The classic jazz stuff has always been my dad’s favorite music. So I’ve been bringing my laptop down to the hospital and breaking out a lot of his faves lately. It truly is music of the Gods… Miles, Duke, Dizzy, Monk, Bird. My God, how we both love this stuff.
The first day of our “music therapy” featured Ellington at Newport – blistering live treatments of some timeless big band orchestrations as only Duke Ellington can do it. He closes his eyes as he listens, just like he always used to… and not unlike a jazz musician in the middle of a solo… head lightly swaying, as if to reach way back in there for that inspired flurry of notes. Then Miles Davis, Kind of Blue – “So What,” “Autumn Leaves.” “On Green Dolphin Street.” Eyes still closed. The atmosphere in the room has shifted, and we’ve established a cool new routine.
So the other night, I’m sitting in a chair to his immediate right as he lay in bed, under the covers. My mom is on the other side near the foot of the bed talking to my aunt and uncle (his brother). And again, the laptop is open and we’re scoping out some tuneage; Dizzy Gillespie, “Night in Tunisia,” along with some Sonny Rollins, Freddie Hubbard, Max Roach – the cats.
The Holy Man
And then… the big daddy of them all; Coltrane. In my opinion, there is no other music in the world that captures the voice of the Divine more than this guy.
John Coltrane left us early, at 40, 4 days after my 4th birthday. But he was one of the genre’s greatest innovators – and greatest sax players – leaving us a towering legacy of incredible music. Trane was also a devout seeker of spiritual wisdom and practice, which was reflected in his music, and even in certain record and song titles like A Love Supreme, Meditations, Om, Ascension, “Dear Lord,” and “Amen.”
And that Coltrane tone! I realize the average listener would probably find much of Trane’s most adventurous stuff unlistenable – especially his later records. But to me, his playing has always been healing, transcendent… like he was tapping into something from another world. (I’m sure he was, actually.) Coltrane’s music is like certain kinds of modern art; you either really get it, or you really don’t. Those who do, experience a slight shift in consciousness every time they hear it. Those who don’t, usually grimace in a lemon juice scowl and go palms-to-ears pronto. The reaction can be that polarizing.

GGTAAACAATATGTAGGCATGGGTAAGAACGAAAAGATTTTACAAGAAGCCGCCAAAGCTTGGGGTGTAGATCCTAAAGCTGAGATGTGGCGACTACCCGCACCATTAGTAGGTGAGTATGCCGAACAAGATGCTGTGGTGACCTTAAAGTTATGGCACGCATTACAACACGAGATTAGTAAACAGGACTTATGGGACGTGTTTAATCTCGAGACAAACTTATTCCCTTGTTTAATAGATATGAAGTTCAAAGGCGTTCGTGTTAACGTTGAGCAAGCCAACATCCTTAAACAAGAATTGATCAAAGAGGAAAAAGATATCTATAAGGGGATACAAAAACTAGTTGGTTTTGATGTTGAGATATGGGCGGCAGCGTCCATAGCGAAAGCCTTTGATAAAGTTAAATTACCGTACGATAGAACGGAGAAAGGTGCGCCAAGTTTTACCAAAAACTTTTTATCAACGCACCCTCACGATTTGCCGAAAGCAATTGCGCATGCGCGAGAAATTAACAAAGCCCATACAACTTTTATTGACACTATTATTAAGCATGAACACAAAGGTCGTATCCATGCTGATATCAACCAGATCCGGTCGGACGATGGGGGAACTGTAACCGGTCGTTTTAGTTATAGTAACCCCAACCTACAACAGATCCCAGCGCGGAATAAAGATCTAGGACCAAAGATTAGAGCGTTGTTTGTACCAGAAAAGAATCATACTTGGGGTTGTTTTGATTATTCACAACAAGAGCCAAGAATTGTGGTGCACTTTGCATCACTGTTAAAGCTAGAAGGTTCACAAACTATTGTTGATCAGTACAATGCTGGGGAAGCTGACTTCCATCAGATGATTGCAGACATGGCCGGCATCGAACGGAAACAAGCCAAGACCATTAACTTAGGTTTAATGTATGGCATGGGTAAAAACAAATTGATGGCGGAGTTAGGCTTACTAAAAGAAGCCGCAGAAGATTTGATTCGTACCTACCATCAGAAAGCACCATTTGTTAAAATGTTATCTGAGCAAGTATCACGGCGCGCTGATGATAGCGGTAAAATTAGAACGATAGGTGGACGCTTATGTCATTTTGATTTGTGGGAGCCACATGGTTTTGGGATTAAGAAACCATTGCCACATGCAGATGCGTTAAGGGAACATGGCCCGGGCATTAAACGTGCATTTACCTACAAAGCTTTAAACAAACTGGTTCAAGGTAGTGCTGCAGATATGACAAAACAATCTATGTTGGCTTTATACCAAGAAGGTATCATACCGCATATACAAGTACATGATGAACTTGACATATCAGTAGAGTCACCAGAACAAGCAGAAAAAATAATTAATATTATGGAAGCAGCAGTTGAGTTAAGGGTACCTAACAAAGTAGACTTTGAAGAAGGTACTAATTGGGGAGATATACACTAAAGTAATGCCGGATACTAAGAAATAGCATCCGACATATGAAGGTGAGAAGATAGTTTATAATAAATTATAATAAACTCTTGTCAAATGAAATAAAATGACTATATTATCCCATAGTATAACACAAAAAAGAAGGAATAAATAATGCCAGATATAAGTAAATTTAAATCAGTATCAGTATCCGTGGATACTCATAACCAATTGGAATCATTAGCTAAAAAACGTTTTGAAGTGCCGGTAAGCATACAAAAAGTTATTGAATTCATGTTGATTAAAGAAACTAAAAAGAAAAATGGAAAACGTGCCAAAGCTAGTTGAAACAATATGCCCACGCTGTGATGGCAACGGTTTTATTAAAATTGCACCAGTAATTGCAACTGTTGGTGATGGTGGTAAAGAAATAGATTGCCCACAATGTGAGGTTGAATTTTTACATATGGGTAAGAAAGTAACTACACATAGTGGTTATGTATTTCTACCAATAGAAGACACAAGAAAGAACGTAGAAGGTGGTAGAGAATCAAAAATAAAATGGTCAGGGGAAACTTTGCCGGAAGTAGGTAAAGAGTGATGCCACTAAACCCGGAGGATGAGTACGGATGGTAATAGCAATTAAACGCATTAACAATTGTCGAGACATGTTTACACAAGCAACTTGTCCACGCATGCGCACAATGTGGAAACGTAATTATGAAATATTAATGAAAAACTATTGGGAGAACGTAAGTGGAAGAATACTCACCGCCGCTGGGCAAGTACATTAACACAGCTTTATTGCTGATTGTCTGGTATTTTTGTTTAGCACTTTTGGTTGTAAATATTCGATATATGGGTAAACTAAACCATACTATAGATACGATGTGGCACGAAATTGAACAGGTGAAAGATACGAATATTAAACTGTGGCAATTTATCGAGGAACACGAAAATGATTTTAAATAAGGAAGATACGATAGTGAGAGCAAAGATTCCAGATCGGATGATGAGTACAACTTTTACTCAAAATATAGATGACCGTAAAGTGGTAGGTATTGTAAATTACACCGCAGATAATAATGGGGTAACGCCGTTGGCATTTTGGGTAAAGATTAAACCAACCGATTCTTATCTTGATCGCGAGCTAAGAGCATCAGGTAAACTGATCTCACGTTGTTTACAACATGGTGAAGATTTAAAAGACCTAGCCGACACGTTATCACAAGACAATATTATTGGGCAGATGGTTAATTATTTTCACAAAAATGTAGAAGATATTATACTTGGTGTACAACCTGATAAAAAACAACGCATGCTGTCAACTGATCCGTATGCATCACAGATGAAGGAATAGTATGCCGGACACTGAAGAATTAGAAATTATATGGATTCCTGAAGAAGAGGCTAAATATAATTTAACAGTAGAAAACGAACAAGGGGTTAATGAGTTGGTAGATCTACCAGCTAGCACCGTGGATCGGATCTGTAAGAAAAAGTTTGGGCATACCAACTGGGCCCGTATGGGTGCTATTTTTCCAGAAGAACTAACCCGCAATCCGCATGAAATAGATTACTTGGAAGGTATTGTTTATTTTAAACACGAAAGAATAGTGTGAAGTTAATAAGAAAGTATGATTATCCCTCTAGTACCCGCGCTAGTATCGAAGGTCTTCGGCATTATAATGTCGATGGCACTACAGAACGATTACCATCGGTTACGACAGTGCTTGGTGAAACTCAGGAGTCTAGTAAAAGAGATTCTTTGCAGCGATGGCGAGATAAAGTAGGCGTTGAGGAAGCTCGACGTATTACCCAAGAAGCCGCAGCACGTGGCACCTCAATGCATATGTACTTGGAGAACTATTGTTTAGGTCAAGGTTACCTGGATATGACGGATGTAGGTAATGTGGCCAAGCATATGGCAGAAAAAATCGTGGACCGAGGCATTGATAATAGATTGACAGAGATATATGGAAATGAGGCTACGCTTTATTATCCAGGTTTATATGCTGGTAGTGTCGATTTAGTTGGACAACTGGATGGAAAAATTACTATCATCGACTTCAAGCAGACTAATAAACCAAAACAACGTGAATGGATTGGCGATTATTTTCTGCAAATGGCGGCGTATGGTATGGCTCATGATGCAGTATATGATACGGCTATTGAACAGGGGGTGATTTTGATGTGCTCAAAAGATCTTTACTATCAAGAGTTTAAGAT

A Healing Moment…
Anyway… my dad gets it. So I broke out Coltrane’s “My Favorite Things” from 1961. Timeless soprano sax magic from the tenor man. There had been zero movement anywhere on his right side in the last 18 days. Zero. And now, as Trane comes pouring out of my laptop speakers like Tibeten incense… I see his right foot begin to move beneath the blanket; slowly, deliberately, back and forth, like he was tapping his foot in slow motion. Over and over, with his eyes still tightly shut. Everyone else in the room notices. We try not to make too much of a fuss about it, so as not to disrupt him, but it’s hard not to. We have movement!
And so we continue with Coltrane, the holy man. The album Impressions – from my year of birth – with the band barreling through the title track like a tornado, and Trane soloing like he’s speaking in tongues. (I love you, John Coltrane!) Then “Greensleeves” and “Song From the Underground Railroad” from Africa-Brass. More foot and leg movement… like three dozen times over the course of 30 minutes. You are the fucking man, Trane! Keep it coming, my brother. Testify. Bear witness. Let the Truth explode from your lungs. Fill up this sterile little room in Panama City with your sweaty, smoky brilliance.
We are on our way back, and, wherever you are, we thank you.
And to all of you who have contributed to the staggering collective Light Energy surrounding my dad right now, we thank you, too.
As for the old man… obviously, a neurological connection has been reestablished between the music that he so loves and his visceral way of experiencing it… suggesting that things are continuing to reconnect up there. Not sure what all this will mean on the longer term, but we’re grateful for all we can get at the moment.
Peace, and thanks again –